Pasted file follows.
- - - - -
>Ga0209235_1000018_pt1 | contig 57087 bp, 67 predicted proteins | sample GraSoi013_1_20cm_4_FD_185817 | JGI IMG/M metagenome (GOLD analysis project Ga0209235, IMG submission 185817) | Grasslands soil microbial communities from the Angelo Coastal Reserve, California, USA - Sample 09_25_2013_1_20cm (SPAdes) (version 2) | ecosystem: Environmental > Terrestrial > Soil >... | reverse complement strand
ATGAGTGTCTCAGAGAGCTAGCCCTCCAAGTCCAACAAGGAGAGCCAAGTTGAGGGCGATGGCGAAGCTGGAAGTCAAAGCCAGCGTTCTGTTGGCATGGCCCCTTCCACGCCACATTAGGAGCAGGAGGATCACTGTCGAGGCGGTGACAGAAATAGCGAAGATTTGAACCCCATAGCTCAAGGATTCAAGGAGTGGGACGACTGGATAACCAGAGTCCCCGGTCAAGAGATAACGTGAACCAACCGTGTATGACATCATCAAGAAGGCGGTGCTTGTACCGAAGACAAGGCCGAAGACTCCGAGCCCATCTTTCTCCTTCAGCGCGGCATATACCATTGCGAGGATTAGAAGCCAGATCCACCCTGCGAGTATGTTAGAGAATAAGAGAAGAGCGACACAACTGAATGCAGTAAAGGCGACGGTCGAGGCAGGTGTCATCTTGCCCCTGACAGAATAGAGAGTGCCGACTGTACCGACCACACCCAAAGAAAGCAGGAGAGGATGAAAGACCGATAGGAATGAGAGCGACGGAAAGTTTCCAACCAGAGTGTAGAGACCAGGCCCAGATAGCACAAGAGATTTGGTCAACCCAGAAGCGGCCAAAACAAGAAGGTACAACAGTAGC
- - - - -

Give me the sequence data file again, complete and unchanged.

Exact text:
>Ga0209235_1000018_pt1 | contig 57087 bp, 67 predicted proteins | sample GraSoi013_1_20cm_4_FD_185817 | JGI IMG/M metagenome (GOLD analysis project Ga0209235, IMG submission 185817) | Grasslands soil microbial communities from the Angelo Coastal Reserve, California, USA - Sample 09_25_2013_1_20cm (SPAdes) (version 2) | ecosystem: Environmental > Terrestrial > Soil >... | reverse complement strand
ATGAGTGTCTCAGAGAGCTAGCCCTCCAAGTCCAACAAGGAGAGCCAAGTTGAGGGCGATGGCGAAGCTGGAAGTCAAAGCCAGCGTTCTGTTGGCATGGCCCCTTCCACGCCACATTAGGAGCAGGAGGATCACTGTCGAGGCGGTGACAGAAATAGCGAAGATTTGAACCCCATAGCTCAAGGATTCAAGGAGTGGGACGACTGGATAACCAGAGTCCCCGGTCAAGAGATAACGTGAACCAACCGTGTATGACATCATCAAGAAGGCGGTGCTTGTACCGAAGACAAGGCCGAAGACTCCGAGCCCATCTTTCTCCTTCAGCGCGGCATATACCATTGCGAGGATTAGAAGCCAGATCCACCCTGCGAGTATGTTAGAGAATAAGAGAAGAGCGACACAACTGAATGCAGTAAAGGCGACGGTCGAGGCAGGTGTCATCTTGCCCCTGACAGAATAGAGAGTGCCGACTGTACCGACCACACCCAAAGAAAGCAGGAGAGGATGAAAGACCGATAGGAATGAGAGCGACGGAAAGTTTCCAACCAGAGTGTAGAGACCAGGCCCAGATAGCACAAGAGATTTGGTCAACCCAGAAGCGGCCAAAACAAGAAGGTACAACAGTAGC